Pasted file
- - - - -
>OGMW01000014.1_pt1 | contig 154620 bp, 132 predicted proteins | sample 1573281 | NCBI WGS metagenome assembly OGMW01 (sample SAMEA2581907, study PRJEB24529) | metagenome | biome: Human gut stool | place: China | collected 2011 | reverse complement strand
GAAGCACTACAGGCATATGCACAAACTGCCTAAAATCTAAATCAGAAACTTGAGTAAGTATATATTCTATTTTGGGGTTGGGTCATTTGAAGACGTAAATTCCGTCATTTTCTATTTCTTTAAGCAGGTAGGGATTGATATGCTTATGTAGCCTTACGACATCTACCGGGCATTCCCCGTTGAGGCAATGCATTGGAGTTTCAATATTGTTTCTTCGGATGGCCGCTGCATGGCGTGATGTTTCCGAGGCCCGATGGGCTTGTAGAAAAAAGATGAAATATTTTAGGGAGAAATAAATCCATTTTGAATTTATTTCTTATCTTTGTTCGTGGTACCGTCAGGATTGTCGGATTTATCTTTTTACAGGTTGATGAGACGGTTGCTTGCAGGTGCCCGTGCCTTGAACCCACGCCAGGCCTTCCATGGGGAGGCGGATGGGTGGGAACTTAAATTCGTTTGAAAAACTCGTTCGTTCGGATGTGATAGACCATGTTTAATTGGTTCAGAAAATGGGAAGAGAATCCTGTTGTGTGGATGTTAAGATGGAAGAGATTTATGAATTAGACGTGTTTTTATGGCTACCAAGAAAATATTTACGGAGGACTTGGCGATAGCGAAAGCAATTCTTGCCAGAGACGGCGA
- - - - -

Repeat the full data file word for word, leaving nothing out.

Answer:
>OGMW01000014.1_pt1 | contig 154620 bp, 132 predicted proteins | sample 1573281 | NCBI WGS metagenome assembly OGMW01 (sample SAMEA2581907, study PRJEB24529) | metagenome | biome: Human gut stool | place: China | collected 2011 | reverse complement strand
GAAGCACTACAGGCATATGCACAAACTGCCTAAAATCTAAATCAGAAACTTGAGTAAGTATATATTCTATTTTGGGGTTGGGTCATTTGAAGACGTAAATTCCGTCATTTTCTATTTCTTTAAGCAGGTAGGGATTGATATGCTTATGTAGCCTTACGACATCTACCGGGCATTCCCCGTTGAGGCAATGCATTGGAGTTTCAATATTGTTTCTTCGGATGGCCGCTGCATGGCGTGATGTTTCCGAGGCCCGATGGGCTTGTAGAAAAAAGATGAAATATTTTAGGGAGAAATAAATCCATTTTGAATTTATTTCTTATCTTTGTTCGTGGTACCGTCAGGATTGTCGGATTTATCTTTTTACAGGTTGATGAGACGGTTGCTTGCAGGTGCCCGTGCCTTGAACCCACGCCAGGCCTTCCATGGGGAGGCGGATGGGTGGGAACTTAAATTCGTTTGAAAAACTCGTTCGTTCGGATGTGATAGACCATGTTTAATTGGTTCAGAAAATGGGAAGAGAATCCTGTTGTGTGGATGTTAAGATGGAAGAGATTTATGAATTAGACGTGTTTTTATGGCTACCAAGAAAATATTTACGGAGGACTTGGCGATAGCGAAAGCAATTCTTGCCAGAGACGGCGA